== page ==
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(Reuters) — The Bank of England sought to bolster the financial industry's defenses against cyber attacks on Tuesday when it announced a new framework to spot and test possible weak points at lenders.
The Bank says hacking represents a growing risk for the financial system, which handles money for millions of customers and companies in Britain. Called CBEST, the new framework will use information from government and vetted commercial sources to identify potential attackers, the Bank said in a statement.
The framework then replicates the techniques used by hackers to devise a test to see how successful an attack on a company might be and whether it is resilient enough to resist it.
“The results should provide a direct readout on a firm's capability to withstand cyber-attacks that on the basis of current intelligence have the most potential, combining probability and impact, to have an adverse impact on financial stability,” Andrew Gracie, the BoE's executive director of resolution, said in a speech.
“Low-level attacks are now not isolated events but continuous. Unlike physical attacks that are localized, these attacks are international and know no boundaries,” he told a meeting of the British Bankers' Association.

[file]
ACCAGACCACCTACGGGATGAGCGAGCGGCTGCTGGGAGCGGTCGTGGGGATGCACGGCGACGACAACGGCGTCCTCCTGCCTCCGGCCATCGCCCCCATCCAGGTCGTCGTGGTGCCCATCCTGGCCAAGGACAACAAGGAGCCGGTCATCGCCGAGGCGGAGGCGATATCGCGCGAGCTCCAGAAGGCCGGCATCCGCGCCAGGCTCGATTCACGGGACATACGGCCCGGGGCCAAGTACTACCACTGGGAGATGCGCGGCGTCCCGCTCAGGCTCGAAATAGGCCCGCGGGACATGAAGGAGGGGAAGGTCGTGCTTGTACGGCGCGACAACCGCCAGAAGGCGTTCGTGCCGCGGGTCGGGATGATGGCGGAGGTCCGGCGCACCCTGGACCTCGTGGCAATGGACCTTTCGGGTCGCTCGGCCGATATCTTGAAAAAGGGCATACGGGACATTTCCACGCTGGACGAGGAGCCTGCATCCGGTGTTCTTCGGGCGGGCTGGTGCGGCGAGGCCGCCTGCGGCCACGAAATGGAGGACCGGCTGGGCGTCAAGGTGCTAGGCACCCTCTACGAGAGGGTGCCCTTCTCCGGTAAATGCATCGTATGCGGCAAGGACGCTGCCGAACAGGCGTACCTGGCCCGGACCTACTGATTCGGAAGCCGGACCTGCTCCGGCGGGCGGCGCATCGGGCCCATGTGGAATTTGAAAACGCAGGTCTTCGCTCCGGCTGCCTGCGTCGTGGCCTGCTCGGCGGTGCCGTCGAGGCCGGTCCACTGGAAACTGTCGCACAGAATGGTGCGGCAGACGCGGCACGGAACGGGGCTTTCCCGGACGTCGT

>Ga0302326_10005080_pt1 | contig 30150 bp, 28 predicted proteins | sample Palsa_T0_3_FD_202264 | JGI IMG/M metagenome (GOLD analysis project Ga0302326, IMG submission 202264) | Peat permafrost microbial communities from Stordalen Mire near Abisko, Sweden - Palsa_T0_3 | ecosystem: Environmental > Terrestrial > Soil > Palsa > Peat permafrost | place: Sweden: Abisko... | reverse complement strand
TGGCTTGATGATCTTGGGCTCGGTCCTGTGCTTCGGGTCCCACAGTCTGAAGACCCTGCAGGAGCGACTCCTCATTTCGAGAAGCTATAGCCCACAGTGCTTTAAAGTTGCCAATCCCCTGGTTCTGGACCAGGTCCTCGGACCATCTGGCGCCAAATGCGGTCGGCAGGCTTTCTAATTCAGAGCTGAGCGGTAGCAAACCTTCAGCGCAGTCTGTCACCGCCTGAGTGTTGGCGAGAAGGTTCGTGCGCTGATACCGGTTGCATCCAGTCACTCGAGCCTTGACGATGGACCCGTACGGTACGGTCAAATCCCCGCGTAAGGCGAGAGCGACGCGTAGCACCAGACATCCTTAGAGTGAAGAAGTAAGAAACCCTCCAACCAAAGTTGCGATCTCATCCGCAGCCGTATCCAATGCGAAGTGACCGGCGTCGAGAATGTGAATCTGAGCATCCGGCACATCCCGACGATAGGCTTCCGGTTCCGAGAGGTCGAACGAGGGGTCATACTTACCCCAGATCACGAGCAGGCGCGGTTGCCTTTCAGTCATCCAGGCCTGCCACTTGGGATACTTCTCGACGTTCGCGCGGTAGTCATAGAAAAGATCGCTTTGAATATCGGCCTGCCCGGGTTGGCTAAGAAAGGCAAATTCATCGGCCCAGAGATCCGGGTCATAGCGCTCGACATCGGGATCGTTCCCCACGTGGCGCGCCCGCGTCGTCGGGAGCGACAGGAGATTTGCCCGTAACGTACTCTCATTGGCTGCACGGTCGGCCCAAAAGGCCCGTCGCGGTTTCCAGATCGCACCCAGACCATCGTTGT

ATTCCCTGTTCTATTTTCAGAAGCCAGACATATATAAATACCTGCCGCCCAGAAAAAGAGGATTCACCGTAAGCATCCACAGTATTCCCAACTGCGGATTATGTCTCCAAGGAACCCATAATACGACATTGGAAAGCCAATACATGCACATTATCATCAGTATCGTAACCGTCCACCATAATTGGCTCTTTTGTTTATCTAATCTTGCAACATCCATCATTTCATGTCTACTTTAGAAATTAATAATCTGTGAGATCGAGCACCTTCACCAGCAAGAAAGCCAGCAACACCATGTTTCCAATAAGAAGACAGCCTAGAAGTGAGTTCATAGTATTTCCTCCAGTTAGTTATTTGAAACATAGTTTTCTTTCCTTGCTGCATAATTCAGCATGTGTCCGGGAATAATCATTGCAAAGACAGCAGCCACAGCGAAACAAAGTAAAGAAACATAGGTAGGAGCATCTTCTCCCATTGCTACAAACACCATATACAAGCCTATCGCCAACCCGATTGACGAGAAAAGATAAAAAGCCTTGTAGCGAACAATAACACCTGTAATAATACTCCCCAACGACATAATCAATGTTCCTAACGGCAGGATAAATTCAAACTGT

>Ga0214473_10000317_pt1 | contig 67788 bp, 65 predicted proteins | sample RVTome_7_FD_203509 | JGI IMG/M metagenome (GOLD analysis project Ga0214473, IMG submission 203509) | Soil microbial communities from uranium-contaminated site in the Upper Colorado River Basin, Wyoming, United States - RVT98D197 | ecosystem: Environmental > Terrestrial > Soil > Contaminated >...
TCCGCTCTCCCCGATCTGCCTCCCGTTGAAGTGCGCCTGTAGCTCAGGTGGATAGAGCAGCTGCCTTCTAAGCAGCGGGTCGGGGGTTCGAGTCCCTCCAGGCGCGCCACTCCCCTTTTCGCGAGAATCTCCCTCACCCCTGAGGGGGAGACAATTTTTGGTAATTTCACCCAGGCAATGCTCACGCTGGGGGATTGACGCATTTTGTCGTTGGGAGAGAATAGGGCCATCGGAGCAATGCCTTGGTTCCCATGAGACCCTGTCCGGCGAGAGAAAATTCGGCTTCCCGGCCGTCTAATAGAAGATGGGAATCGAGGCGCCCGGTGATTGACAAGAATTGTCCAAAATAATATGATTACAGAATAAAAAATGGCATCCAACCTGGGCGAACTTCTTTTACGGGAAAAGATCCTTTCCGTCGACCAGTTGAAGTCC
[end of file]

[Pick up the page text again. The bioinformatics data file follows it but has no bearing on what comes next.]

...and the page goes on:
The Bank said the new framework differs from existing security testing at banks because it uses real threat intelligence and focuses on the more sophisticated and persistent attacks on critical systems and essential services.
The framework was set up last month but was not publicly announced until Tuesday. Participation is voluntary, but Mr. Gracie expects take-up to be significant.
“Cyber risk is not just for technology specialists,” he said. “This is part of a broader issue of how organizations defend themselves against attack.”
Cyber attacks have become a frequent threat as online banking proliferates, said Andrew Wingfield, a financial services lawyer at King & Wood Mallesons SJ Berwin.
“The UK's ability to deal with such attacks will determine how it is viewed globally in terms of investment and its position as a worldwide leader in financial services,” Mr. Wingfield said.
The new testing framework was developed with UK cyber intelligence company Digital Shadows.
Cyber attacks have increased in recent years, with criminals, extortionists and hacktivists — politically motivated hackers — attempting to infiltrate systems or just disrupt operations, often through distributed denial of service attacks that bombard websites with traffic.
In December, state-backed Royal Bank of Scotland said its platform was briefly attacked by hackers, causing problems for customers trying to get access to their accounts.
One unidentified London-listed company incurred losses of £800 million ($1.3 billion) in a cyber attack several years ago, according to British security services.